I find it hard to be lectured on sex by a celibate, but then I’m not a Catholic. Isn’t it just possible that everything he does is based on self-deception? That there was no God nagging him on the terraces and his calling was just the fretting of a teenage boy overwhelmed by hormones and powerful priests? Not even this agitates the archbishop. He leans closer. “Then it is a very remarkable pattern in life, repeated millions of times over, that people give themselves to following a call in God, and live fulfilled and happy lives. Are you saying it’s all a myth?” I might be, I say. Nichols smiles again, the gameshow smile, as if indulging a child. “I don’t think so.” Read the rest here
You can’t get more English than a bunch of middle-aged bearded men with bells on their ankles, waving hankies and prancing like their piles are on fire, can you? The way to stop the BNP kidnapping notions of Englishness is by celebrating the new England. The riotous, bawdy, multi-ethnic Englishness evolving before our eyes. A piece for The Guardian
What has a bloke on a horse with a ruddy big lance got to do with modern England? Isn’t that crusader suit a bit inappropriate these days? And aren’t fire-breathing dragons an endangered species?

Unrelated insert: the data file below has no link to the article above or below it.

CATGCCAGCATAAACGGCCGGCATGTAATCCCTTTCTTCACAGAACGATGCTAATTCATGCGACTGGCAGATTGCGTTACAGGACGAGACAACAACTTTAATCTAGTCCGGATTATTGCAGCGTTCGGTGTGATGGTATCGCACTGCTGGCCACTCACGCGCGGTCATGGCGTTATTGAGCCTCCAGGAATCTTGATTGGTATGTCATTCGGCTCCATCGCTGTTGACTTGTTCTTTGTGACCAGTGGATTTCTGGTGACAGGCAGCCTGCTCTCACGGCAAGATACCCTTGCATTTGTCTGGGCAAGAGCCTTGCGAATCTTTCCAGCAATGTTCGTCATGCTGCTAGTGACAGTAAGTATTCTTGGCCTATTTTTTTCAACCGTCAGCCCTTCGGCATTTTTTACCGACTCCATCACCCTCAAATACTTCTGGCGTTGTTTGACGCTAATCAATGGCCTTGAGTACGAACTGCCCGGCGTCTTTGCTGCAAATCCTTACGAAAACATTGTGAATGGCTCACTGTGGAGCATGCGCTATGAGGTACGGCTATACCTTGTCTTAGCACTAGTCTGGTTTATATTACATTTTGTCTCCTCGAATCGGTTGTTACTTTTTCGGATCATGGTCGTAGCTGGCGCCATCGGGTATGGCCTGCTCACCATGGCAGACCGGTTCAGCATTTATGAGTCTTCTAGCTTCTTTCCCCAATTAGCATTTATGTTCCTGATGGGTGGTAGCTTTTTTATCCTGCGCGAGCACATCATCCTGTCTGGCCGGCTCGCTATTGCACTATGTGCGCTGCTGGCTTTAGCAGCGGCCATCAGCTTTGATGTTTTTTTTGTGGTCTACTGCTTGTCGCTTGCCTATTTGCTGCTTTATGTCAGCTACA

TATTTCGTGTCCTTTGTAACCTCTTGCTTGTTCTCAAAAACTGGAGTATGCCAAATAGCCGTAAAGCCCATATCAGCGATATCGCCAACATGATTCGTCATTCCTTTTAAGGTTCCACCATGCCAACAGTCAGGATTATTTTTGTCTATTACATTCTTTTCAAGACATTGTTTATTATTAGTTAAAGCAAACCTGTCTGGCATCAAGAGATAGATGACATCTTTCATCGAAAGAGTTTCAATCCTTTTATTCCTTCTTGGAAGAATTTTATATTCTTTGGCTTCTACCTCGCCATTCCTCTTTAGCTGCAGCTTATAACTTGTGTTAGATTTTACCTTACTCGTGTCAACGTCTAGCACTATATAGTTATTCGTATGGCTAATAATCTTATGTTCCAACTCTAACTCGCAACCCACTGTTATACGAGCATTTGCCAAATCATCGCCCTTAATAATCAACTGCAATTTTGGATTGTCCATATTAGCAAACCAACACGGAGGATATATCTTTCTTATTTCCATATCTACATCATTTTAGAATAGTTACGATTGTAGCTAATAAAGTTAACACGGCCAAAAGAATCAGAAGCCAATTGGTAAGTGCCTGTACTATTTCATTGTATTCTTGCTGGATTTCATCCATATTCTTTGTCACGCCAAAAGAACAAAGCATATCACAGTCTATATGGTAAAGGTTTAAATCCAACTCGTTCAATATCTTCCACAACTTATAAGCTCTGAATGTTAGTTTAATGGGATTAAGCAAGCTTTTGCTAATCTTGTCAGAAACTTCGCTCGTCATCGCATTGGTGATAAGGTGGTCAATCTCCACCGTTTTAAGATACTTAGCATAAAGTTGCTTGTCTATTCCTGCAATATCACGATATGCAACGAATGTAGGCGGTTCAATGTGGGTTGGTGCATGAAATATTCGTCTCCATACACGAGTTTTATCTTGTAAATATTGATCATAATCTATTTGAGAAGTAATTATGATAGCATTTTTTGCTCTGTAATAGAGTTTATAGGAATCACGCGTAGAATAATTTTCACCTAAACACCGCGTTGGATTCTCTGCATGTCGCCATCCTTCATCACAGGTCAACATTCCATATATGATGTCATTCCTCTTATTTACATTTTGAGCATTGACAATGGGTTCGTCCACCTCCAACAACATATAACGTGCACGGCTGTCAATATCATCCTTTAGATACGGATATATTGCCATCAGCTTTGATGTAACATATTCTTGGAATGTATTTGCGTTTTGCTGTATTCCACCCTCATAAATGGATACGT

The story of Saint George and the dragon has long seemed like a barmy old myth, way out of kilter with the nation that our patron saint is meant to represent. But I have a confession to make, on his feast day. Tonight, for the first time in my life, I will raise a glass of local ale to Saint George.
Not because I’ve fallen for the far right’s lies. Quite the opposite. It’s because if we don’t rethink and reimagine the emblems of our nationhood, and celebrate what they say about us, then the far right will.
And the thing about old George is that after years, even centuries of irrelevance, he suddenly looks like a saint worth having. It’s not that he has changed; rather, it’s that we have. The English are beginning to look just like him. Continue reading “St George was Johnny Foreigner – so he’s the perfect saint for the English”
Adults have a deep need to play, but it’s difficult. Go into the forest to play soldiers like you used to and you’ll get arrested (or charged £150 by a paint-balling company). Parents can get down on the floor and make alien noises, under cover of “joining in”, but it’s not the same. If I had a proper, life-sized Dalek I could send the family off to the park and play, unrestrained. Yes, that sounds sad and inappropriate, but that’s the whole point, don’t you see? A piece for The Guardian